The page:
Here’s what we know from a research perspective: play is crucial to preschool-aged children. The playground is the “testing ground” for not only the academic skills they will need later, but perhaps more importantly, the social skills they will need to succeed in school and in life. More and more research is showing how children who lack social skills often fail to thrive in school, even though they are academically capable, because the social aspect is so important. Why is this? 

Because interaction with peers is one of the ways children learn not only learn how to “play nice” but it is how they learn to control their own emotions and behavior. This self-control, in turn, is one of the best predictors of academic and career success. In fact, some studies have shown that training in social and emotional skills is as beneficial as academic training in helping students who are struggling in school. Furthermore, developmental scientists will tell you that young children learn concepts of math, sciences, and language better in a play-based setting than a “drill-and-kill” rote learning setting offered by many “academic” preschools, due in large part to the social interaction that is involved in play-based learning.

Beyond the research, however, is the question of why? Why do many parents feel the need or pressure to enroll their young children in such academically rigorous preschools? Although a lack of understanding of child development may be part of the issue, I think other factors must be at play. One issue may be the recent economic decline. Has the economic downturn of recent years made parents so fearful of their children’s career future that they are resorting to academic preschools out of fear? This may be part of the motivation for many parents.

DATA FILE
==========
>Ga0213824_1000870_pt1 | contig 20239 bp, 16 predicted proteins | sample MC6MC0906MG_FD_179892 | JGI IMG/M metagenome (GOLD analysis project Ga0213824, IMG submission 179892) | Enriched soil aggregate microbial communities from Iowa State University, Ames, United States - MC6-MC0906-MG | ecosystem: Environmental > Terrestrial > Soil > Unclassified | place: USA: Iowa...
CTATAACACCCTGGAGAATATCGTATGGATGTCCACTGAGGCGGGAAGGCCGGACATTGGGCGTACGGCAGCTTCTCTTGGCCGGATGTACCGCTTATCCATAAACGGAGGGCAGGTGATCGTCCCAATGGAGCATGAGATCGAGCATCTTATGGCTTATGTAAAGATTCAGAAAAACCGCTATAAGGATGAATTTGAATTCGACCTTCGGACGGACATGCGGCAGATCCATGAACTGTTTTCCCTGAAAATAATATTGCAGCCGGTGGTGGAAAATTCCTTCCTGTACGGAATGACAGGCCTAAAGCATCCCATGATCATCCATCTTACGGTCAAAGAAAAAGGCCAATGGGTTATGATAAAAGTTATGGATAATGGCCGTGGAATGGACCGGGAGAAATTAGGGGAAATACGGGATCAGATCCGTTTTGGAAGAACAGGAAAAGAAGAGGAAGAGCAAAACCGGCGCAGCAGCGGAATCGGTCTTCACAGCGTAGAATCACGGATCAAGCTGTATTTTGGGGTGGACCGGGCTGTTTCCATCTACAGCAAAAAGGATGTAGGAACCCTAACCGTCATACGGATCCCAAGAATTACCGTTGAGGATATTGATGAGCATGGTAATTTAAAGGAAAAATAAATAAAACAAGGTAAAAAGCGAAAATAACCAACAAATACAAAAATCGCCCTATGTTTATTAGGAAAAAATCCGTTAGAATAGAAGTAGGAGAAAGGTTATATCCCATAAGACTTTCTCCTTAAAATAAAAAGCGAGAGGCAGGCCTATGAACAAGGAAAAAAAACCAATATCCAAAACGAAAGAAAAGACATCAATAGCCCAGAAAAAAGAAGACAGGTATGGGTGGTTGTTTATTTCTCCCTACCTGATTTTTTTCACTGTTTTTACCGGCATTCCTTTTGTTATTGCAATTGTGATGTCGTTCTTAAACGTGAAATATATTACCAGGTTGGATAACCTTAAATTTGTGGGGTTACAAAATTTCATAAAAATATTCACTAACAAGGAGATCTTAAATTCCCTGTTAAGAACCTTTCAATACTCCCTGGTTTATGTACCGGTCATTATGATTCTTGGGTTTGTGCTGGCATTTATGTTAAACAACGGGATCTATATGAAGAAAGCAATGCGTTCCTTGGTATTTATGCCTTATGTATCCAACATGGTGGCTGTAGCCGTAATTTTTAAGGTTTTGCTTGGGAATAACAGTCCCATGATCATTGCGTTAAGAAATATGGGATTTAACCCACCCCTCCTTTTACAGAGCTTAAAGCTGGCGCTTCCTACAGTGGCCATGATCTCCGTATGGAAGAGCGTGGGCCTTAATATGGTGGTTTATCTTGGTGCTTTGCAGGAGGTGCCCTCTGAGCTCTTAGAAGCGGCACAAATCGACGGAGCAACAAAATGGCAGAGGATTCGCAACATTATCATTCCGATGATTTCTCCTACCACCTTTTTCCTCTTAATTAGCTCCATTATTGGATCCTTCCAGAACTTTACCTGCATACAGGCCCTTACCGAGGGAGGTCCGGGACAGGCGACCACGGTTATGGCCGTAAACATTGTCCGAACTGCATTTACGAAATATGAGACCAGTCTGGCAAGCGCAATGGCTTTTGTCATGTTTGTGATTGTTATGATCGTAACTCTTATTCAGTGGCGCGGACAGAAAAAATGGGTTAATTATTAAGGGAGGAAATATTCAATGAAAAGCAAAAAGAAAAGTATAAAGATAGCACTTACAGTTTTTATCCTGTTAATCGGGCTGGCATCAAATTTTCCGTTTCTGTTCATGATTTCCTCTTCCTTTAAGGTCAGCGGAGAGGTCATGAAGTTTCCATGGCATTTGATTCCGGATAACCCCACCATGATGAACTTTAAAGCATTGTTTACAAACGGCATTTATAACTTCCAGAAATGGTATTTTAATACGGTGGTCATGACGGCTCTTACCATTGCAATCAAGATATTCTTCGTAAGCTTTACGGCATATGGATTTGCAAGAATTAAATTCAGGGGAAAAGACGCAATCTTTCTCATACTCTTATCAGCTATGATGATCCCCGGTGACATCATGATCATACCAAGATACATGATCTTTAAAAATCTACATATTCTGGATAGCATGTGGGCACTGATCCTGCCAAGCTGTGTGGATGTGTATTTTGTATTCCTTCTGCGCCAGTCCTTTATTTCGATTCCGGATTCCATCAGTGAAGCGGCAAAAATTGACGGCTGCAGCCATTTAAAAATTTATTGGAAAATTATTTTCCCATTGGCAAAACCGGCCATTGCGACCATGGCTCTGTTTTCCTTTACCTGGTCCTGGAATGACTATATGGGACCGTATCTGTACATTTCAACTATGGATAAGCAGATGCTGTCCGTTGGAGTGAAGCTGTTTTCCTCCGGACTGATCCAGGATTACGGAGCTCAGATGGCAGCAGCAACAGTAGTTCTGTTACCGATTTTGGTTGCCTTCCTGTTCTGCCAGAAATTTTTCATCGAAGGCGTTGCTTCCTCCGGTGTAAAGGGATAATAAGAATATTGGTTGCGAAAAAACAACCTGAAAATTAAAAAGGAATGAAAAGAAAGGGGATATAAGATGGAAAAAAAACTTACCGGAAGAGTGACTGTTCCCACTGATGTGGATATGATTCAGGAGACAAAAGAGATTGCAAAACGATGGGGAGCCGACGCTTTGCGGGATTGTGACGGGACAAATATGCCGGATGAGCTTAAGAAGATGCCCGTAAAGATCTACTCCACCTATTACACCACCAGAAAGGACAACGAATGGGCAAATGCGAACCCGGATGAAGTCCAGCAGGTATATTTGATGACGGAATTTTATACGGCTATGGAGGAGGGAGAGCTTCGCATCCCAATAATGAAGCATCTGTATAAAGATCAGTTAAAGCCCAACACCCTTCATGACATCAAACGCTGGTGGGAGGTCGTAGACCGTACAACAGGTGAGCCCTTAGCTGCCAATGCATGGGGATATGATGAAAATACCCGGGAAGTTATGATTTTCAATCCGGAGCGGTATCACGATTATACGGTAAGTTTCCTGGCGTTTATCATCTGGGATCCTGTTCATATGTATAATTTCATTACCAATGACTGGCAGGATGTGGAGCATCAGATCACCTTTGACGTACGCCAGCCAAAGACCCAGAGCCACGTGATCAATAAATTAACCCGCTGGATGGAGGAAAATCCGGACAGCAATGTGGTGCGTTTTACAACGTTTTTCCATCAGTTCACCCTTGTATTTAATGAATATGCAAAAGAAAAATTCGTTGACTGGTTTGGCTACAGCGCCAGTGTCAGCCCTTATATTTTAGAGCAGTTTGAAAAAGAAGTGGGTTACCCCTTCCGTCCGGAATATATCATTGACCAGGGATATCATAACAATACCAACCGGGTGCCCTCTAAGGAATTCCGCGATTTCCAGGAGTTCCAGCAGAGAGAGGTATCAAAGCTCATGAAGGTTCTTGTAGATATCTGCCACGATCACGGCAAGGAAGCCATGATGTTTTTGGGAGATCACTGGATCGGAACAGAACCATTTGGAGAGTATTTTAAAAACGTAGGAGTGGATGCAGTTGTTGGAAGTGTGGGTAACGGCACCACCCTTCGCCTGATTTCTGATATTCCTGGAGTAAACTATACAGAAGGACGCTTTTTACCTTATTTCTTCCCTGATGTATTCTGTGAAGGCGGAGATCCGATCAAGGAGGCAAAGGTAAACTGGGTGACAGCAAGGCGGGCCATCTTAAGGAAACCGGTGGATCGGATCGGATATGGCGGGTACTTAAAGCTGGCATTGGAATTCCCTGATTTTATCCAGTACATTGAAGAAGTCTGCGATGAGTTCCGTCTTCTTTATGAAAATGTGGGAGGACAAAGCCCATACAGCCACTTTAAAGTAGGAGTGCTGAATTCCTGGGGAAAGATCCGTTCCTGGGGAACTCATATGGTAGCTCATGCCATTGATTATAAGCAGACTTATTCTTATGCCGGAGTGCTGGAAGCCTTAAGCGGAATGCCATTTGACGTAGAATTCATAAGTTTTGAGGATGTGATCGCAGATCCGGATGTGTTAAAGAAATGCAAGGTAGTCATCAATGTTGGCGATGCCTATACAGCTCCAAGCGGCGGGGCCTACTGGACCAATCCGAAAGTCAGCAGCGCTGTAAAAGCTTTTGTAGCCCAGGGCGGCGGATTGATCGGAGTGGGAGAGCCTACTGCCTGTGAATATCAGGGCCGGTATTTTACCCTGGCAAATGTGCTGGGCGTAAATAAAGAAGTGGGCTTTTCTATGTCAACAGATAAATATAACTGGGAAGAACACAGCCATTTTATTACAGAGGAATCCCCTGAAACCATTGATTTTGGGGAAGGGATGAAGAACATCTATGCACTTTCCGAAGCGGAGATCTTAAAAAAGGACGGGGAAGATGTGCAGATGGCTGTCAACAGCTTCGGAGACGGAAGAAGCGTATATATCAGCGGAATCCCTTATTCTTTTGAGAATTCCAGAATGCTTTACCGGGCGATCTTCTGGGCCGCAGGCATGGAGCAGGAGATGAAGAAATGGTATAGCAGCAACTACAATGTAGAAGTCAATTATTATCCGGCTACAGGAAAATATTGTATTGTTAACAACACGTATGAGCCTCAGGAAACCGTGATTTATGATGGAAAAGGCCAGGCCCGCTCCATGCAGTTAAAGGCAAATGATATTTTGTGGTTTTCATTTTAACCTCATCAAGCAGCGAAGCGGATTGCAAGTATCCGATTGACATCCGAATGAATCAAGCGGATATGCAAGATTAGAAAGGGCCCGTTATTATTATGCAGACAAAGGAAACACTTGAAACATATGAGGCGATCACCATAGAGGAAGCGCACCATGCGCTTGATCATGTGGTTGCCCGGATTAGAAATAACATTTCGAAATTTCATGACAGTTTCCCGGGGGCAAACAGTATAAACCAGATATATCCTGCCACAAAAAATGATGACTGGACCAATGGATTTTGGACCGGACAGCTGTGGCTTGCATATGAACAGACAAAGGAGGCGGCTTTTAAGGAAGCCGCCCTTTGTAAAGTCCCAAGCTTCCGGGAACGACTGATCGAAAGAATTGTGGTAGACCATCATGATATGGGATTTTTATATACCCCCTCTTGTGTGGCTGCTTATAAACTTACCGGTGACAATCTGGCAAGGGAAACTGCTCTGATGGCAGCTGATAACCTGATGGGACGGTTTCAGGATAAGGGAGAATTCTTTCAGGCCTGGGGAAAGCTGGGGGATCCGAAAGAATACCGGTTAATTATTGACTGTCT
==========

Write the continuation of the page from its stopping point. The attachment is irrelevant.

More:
Additionally, I do feel that we have lost some understanding of subtlety in this country. By that I mean that there seems to be an emphasis on direct results, black-and-white answers, etc. The interesting thing about child development is that it is subtle in so many ways. If you watch a child carefully over the course of many months (if not years) you will see them gradually learn concepts, language, ideas, but you have to watch closely. You will not see quick results overnight with most aspects of child development. I think this is why play-based preschools are not as attractive to many parents, especially those parents that are the results-oriented, pressure-driven type. 

Over the course of time, a child will learn about concepts of volume, fractions, and density while playing with water and sand on the playground. This type of learning, however, is much more subtle than a child being able to recite some flashcards that they reviewed for a week straight. A child in a play-based preschool may not be able to tell you straight out that 2 + 2 = 4, but I imagine if you asked them to pick up 4 balls, they would know what to do. I admit that seeing a child recite answers to questions that you’ve reviewed with them is somewhat gratifying to us as adults, but is the other, more subtle type of learning any less valuable?

Although my son is only 2 years old, I have already seen evidence of this difference in learning. Lately I’ve been working with him on learning colors. I’ll point out things at the store and name their color or mention the colors of animals, etc. Now, if I straight out ask him what color an object is, he will inevitably get it wrong. However, if he wants an object and is pointing to it and asking for it, he will almost always call it the correct color (“blue one”). There is something to be said for a child’s intrinsic motivation to learn what important to them, not necessarily what’s important to us.



*****************************************************
Enjoy what you just read? Subscribe to our posts or become a follower.

ShareThis

LinkWithin

Related Posts Plugin for WordPress, Blogger...
 
Design by Free WordPress Themes | Bloggerized by Lasantha - Premium Blogger Themes | free samples without surveys